Governor Romney’s Big Foreign Policy Address: The First Can’t Be The Last
Published on: July 25, 2012
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  • thibaud

    Mead at his best. A shrewd and incisive post – esp this point:

    “From a policy perspective, the most striking fact about the speech was the degree to which it was dominated by the geopolitics of the last decade”

    This speech bore all the marks of a second-hand purchase with little in the way of anything resembling original thought or conviction.

    Pretty ridiculous that a presidential candidate in this Asian Century would have next to nothing to say about Asia.

    Also ironic that the party whose leading intellectual light, such as it is, wants to starve the government to the point of making it impossible to field a serious blue water navy or to project force globally is accusing the other side of wanting to shortcut the military. Pretty shameless, actually.

  • Jacksonian Libertarian

    This election will be a referendum on Obama and the Democrats, people will just need to decide if he deserves another 4 years, or if the Republicans should be given a shot. Romney shouldn’t present new policies without a full cabinet to advise him, and politically it’s his job to point out Obama’s many mistakes, weakness, and failures.

  • In light of what Venerable Mead says, Romney’s focus makes sense. What matters is not only what MR says, but also to whom he addresses his message, thus first his electoral base, then the borderline states, then everybody else. Evangicals lap up MR’s talk on Israel, working-class whites in borderline states heard him slam China, and defense-contractor-loving Virginia sees defense spending with MR’s talk on America being strongest power, etc.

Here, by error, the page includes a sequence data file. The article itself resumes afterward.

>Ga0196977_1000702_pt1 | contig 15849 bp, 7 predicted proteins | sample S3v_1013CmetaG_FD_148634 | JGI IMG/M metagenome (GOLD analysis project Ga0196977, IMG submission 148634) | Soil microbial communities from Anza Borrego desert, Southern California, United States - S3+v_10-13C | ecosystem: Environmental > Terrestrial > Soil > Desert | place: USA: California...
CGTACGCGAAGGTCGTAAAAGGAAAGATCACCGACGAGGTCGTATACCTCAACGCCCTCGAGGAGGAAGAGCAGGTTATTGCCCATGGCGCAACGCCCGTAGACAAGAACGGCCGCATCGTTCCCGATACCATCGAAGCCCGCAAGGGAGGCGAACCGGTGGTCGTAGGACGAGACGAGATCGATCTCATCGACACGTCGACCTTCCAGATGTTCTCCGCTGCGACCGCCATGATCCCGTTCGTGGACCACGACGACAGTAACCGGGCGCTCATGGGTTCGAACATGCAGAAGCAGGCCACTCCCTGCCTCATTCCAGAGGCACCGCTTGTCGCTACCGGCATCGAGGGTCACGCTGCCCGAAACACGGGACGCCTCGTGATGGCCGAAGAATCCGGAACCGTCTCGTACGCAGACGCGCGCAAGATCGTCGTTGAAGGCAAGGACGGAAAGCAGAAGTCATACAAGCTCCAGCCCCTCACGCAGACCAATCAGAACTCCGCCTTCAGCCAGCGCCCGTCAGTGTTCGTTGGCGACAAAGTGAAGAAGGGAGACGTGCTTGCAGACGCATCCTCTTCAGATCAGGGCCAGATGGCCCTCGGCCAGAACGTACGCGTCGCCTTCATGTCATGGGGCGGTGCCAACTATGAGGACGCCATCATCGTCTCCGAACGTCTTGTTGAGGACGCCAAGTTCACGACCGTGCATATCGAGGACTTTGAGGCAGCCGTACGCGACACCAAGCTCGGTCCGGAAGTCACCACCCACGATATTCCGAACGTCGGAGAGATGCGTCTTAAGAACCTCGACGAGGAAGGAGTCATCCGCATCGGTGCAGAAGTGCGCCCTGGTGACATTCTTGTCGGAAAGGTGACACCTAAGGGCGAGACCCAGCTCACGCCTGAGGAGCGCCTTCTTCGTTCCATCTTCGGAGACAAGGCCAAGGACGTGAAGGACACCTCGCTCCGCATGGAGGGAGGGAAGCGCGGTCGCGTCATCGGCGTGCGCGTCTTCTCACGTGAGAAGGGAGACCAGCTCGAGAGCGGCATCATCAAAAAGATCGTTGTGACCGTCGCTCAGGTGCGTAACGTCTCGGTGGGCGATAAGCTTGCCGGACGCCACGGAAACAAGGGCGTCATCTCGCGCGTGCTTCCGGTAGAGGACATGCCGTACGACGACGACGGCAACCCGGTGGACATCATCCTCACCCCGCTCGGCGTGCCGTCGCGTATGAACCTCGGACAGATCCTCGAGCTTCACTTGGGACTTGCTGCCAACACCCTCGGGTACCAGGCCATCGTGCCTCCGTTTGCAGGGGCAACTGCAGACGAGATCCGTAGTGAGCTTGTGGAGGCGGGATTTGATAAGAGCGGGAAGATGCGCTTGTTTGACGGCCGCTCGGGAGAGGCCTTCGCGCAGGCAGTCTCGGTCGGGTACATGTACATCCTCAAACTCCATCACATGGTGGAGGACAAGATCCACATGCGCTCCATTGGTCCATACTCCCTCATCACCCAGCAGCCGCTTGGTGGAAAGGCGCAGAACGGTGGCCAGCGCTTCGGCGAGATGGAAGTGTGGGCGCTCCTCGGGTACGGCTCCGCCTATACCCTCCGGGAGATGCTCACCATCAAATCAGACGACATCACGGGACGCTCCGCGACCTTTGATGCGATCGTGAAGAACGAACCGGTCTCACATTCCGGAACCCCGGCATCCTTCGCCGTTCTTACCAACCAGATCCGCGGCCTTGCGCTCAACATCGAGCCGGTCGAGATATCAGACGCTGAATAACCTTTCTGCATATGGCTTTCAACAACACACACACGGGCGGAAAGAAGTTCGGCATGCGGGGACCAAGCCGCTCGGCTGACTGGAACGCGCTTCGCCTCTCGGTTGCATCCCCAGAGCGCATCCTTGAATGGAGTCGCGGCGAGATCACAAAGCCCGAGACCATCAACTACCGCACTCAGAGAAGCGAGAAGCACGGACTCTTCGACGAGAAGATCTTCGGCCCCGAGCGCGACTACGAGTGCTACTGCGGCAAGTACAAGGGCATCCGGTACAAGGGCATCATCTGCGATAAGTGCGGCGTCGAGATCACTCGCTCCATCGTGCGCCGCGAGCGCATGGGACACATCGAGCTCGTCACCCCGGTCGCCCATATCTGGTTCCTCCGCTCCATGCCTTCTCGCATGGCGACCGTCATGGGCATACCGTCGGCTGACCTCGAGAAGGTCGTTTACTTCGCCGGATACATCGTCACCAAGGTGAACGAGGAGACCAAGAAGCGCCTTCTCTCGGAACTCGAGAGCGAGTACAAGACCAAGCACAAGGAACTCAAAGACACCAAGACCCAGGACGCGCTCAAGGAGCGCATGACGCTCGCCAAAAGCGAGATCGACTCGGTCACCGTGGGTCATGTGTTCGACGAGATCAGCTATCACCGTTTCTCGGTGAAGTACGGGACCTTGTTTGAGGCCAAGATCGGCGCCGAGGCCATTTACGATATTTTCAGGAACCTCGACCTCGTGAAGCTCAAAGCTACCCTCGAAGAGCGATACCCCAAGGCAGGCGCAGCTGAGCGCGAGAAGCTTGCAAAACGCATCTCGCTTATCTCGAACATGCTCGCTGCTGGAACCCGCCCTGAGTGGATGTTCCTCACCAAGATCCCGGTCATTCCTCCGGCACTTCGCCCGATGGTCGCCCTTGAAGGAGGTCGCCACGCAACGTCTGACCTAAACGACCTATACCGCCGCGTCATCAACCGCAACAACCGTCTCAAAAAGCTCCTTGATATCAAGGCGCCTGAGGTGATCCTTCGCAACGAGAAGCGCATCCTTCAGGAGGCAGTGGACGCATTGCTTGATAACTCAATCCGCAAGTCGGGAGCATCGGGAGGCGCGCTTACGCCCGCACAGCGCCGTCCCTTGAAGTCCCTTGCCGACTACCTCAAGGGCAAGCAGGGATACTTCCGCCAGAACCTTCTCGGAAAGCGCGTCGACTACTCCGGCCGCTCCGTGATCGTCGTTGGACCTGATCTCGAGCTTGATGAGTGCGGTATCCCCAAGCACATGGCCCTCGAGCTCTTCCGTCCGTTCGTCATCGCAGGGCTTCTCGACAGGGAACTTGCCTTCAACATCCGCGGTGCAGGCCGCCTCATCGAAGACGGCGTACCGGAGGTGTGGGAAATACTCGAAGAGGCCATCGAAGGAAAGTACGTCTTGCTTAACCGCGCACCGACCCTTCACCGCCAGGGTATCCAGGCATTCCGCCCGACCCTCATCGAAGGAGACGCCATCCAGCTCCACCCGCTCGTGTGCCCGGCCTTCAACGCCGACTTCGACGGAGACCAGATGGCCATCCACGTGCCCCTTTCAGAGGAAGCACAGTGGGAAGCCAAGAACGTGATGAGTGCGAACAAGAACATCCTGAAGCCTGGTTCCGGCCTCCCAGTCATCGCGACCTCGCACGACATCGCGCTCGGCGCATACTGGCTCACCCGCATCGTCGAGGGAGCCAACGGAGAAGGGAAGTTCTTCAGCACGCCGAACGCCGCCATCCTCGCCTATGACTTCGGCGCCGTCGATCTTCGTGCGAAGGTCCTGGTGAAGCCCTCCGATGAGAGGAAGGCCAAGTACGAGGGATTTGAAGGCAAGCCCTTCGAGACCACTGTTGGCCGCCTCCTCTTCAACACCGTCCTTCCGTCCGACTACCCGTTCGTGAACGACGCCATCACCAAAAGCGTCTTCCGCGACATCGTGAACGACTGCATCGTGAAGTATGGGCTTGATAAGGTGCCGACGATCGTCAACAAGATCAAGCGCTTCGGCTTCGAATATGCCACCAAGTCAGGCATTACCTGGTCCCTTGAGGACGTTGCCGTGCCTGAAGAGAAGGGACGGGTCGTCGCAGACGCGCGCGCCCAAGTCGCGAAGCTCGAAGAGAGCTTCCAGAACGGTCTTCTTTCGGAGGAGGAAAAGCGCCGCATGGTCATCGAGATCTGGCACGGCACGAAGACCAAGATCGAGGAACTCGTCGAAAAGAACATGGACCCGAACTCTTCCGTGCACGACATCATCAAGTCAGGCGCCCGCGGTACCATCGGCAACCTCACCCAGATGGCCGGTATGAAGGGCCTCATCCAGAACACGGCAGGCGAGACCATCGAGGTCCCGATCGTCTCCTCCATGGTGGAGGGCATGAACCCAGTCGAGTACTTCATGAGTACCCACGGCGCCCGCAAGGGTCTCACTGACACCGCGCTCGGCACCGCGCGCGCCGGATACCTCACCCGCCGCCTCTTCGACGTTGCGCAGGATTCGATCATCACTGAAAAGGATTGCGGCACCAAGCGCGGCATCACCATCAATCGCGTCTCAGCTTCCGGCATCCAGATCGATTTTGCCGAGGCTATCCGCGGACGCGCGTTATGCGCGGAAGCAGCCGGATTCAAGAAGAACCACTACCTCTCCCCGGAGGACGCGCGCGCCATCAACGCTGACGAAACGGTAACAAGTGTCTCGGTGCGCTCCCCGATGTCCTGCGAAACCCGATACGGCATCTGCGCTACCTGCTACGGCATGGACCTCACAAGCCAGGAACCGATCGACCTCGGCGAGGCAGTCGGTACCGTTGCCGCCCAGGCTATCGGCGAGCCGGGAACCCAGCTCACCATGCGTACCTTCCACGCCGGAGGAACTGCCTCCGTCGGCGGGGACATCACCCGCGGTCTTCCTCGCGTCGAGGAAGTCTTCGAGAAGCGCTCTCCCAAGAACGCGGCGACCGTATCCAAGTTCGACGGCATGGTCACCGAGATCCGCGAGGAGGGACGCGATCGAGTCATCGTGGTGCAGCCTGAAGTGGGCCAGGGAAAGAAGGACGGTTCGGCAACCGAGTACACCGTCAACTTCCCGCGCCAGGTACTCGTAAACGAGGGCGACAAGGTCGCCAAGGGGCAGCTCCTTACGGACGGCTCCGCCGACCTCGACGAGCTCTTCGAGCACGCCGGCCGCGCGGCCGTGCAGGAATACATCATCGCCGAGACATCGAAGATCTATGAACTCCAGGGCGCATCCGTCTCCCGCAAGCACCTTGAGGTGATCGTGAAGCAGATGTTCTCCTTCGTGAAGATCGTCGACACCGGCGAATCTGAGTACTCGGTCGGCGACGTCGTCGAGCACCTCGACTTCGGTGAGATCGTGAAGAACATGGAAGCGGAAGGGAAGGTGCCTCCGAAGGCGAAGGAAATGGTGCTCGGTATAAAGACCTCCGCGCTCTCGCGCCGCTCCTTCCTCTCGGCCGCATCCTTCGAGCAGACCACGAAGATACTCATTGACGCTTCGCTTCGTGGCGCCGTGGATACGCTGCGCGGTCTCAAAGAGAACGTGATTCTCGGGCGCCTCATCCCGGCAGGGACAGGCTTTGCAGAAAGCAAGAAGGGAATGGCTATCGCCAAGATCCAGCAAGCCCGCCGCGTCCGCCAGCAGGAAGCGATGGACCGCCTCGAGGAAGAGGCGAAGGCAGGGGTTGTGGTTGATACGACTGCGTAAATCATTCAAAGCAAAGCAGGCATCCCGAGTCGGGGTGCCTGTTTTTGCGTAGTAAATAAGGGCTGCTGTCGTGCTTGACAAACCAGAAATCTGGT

Actually, not a bad speech for a candidate.

  • Michael Goodfellow

    Romney is the “not-Obama” candidate and that’s all. His best strategy is to try not to embarrass himself, and hope the economy continues to stink.

    The irony is that if he wins on a sick economy and then the Euro region breaks up, he’ll have absolutely no idea what to do about it. Republicans will be blamed for the financial crisis that follows, and wish they had never won.

  • Brendan Doran

    It has yet to be the Asian Century Mr. T.

    What a marvelous opinion of Wonder Bread ye have. We shall have to summon the Health Minions of the Mad Dwarf King of New York to Stately Mead manor.

    The Wonder Bread metaphor [?] is racist BTW. Or Sumthin.

    Romney is the Repub token stand in, a la Langdon, Wilke, Dewey, Ford, Dole…when the Repubs face a United Left [Dems, State and clientissimo, Media, Academy] they have since 1936 fielded the safe, bland, do no harm type..and it’s his turn. Like Langdon Romney disappeared after the nomination. The Repubs take conventional media and pundit..that is to say democrat…advice on this and it’s effective. None of those men were President. And it’s nearly certain he’ll pick wan, colorless Wonder Bread Veep candidate. When the Maverick picked Sarah Palin…he nearly won. Can’t have that.